Men’s Health: Cancer Diagnosis Impact

According to the Centers for Disease Control (CDC), women are twice as likely as men to visit the doctor for annual exams and preventive services.  Studies show that regular screening by men considerably increases early detection of highly treatable diseases.  Excelsior College’s staff member Donna Aitoro lost her husband recently to prostate cancer. She feels it is important to share her story during Men’s Health Month with Excelsior Life, since the outcome may have been different, if diagnosed sooner.

 

Donna's husband Jim and daughter Nia

Donna’s husband Jim and daughter Nia

 

Donna Aitoro, managing editor of test development in the Center for Educational Measurement at Excelsior College, recently felt the impact of cancer.  Her husband, Jim Williams, passed away on May 9, 2013, after a long struggle over five years, bravely borne, with prostate cancer.  He was 64 years old.

“The frustrating thing is that it could have been noticed earlier if the right tests had been done,” she said.  ”Plus, I should have caught it!  There’s a section in the content area of one of the nursing exams that is all about the early warning signs of cancer.”

Jim worked for 15 years as a soccer referee and baseball umpire, to balance out his career as a teacher.  In 2006, he began experiencing radiating back and hip pain.  For a year, he went to an orthopaedist, who took an X-ray, told him it was arthritis related to his sports activities, and treated him with occupational therapies.

Ideally, an MRI should have been done instead. At such a critical time in the growth of cancer, X-rays are a crude, outdated diagnostic tool that usually miss early-stage tumors.  If it had been detected early, Jim might have died at an older age, of something other than prostate cancer, like many other men.

Prostate cancer is a slow-growing cancer compared to other types.  Then it takes off.  Other factors conspired against early detection in Jim’s case.  He had fallen through the cracks of the medical system because at the time of the onset of the disease, he had switched doctors.  Something got lost in the process, and two years went by without the proper tests.  By the time Jim was given the prostate-specific antigen (PSA) test and an MRI, in early 2009, the cancer had metastasized well into his bones.

Upon recommendation from local oncologists, he immediately had surgery to remove his right femur, which they replaced with a titanium rod to stabilize the region.  Over the next three and a half years, doctors at other cancer centers treated him with a rotating blend of chemo, radiation, and hormones.  The trips to and from New York City were difficult.

Jim had been participating in a double-blind study, conducted in seven countries, in an effort to extend his life and to contribute to cancer research.  On March 29, 2013, Jim’s doctors told him they were “out of options.”

“It was like he’d fallen off a cliff,” Donna said.  “I remember him saying over the years that it would have made all the difference in the world had he known any of the treatments would cure him.  But we knew it couldn’t,” she said.  “I remember watching the lab reports with him as they went up and down, up and down, over the years.  You never really knew which way the trend was going, and it’s a tough way to live life.  But he won the prize in stiff-upper-lipdom, that’s for sure.”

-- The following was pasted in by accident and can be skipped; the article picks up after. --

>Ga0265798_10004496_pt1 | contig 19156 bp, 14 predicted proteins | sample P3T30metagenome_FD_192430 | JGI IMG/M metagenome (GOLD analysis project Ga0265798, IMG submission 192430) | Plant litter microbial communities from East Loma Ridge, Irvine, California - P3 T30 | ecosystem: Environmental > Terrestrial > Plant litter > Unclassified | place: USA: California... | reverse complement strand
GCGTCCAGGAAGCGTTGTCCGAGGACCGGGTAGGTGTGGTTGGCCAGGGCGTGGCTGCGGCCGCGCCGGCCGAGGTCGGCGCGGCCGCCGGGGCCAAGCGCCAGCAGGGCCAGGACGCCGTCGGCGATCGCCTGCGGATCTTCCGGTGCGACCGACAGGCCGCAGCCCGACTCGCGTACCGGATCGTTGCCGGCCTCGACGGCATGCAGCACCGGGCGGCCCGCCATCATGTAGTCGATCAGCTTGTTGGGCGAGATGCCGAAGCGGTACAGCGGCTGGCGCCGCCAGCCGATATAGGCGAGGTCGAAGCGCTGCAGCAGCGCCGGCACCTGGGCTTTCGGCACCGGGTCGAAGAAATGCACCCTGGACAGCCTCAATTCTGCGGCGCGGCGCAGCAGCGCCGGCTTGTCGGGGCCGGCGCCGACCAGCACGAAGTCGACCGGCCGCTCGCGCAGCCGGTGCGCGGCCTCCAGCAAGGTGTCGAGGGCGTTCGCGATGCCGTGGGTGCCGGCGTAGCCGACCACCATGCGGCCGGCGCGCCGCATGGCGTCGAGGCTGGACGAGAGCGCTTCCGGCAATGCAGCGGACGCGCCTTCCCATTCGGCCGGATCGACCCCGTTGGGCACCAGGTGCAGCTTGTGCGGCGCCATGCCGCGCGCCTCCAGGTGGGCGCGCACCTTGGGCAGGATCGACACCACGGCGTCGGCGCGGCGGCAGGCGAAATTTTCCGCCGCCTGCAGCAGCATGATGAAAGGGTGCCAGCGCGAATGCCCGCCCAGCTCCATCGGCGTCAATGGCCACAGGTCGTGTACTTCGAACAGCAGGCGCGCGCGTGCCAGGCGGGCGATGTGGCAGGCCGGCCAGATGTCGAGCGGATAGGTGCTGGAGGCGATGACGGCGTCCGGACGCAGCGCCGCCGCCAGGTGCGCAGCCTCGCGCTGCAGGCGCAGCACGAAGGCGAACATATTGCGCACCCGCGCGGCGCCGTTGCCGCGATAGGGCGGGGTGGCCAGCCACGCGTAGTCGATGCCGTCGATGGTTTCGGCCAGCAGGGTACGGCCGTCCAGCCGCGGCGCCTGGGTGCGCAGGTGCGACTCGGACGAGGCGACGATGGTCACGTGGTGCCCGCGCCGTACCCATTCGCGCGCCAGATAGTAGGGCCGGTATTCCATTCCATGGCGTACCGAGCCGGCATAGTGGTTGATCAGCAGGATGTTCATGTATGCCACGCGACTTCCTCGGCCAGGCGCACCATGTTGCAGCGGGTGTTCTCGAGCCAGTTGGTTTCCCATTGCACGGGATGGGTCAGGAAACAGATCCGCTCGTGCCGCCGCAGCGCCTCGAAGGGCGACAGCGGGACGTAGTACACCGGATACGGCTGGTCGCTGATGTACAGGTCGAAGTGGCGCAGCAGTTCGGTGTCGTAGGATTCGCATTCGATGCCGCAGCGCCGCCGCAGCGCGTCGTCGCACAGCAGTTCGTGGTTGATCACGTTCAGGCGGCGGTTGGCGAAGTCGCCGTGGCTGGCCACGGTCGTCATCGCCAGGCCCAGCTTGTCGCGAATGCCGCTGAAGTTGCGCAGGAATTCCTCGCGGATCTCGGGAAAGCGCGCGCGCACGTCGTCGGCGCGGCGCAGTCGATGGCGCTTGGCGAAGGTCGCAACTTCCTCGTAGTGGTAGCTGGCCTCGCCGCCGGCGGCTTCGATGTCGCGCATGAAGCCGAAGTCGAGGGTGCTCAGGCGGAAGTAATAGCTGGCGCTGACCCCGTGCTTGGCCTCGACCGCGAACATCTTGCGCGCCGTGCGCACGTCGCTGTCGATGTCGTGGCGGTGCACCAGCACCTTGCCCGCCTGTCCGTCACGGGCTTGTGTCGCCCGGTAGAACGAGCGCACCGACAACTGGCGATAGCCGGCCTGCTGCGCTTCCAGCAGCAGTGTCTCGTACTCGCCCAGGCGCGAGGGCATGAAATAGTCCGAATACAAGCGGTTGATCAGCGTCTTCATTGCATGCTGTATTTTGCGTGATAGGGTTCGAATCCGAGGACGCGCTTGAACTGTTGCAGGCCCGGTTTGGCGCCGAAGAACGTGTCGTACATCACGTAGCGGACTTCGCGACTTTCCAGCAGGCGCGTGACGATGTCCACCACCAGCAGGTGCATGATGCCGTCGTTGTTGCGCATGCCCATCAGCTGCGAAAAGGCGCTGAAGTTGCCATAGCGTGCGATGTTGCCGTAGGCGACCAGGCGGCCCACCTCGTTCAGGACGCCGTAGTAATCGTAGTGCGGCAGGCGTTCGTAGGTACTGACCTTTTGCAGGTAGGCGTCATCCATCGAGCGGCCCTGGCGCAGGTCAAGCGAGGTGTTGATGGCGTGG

However, quality of life endures.  From the time he was diagnosed until five weeks before he passed away, Jim was active in local poetry and music communities and doted on their 17-year-old daughter, Antonia.  When the neuropathy and arthritis in his hands made it too difficult to play acoustic guitar, he turned to the bass guitar.

Antonia (“Nia”) has felt the impact of her Dad’s cancer in way only a 17 year old can.  She was 13 at the time the cancer had been properly diagnosed.  “Being a teenager is rough enough without having to go through something like this, too,” Donna said.  “And it still doesn’t matter.  Two years, five years, two months, two weeks, no matter when that time comes, you’re still not ready for it,” she said.  “I know, I’ve been there, done that, and I’ve got a T-shirt.  But as Nia rightly said, ‘you were 36 when Grandpa died, Mom.  Not 17.’”

Lightening can indeed strike twice:  Donna’s father had also been diagnosed with prostate cancer, at the same age and same late stage, back in 1986.  “I still wasn’t prepared for it, however,” she admitted.  “But early detection could have made a difference in both of their cases.  With Jim, his went unnoticed because of the wrong diagnosis.  Dad didn’t even go to the doctor until it was too late because he was so scared by the symptoms.”

Cancer may change life.  But it doesn’t end it.  Donna explains that her family never could have gone through end-of-life illness without hospice – in both cases.  “I couldn’t be more grateful,” she said.  “If I had to go through this experience, though, there’s no better place to have done it than right here at Excelsior College – from the generous extended illness benefits, to the nurses who answered my incessant questions with patience and insight and, especially, to my coworkers at the Center for Educational Measurement.  They were there for me in ways I can’t even begin to find words for.  End of life is truly a ‘community sport,’ for lack of a better word.  It’s begun to see us through a process that’s really just beginning.”

Nia and Donna participated in the annual Walk for Hospice on June 15, in memory of both men.

For more on prostate cancer or The Community Hospice, please visit the links provided.

Update: Donna shared her story on YNN in August 2013 to help create awareness for early detection of prostate cancer. To view story, click here.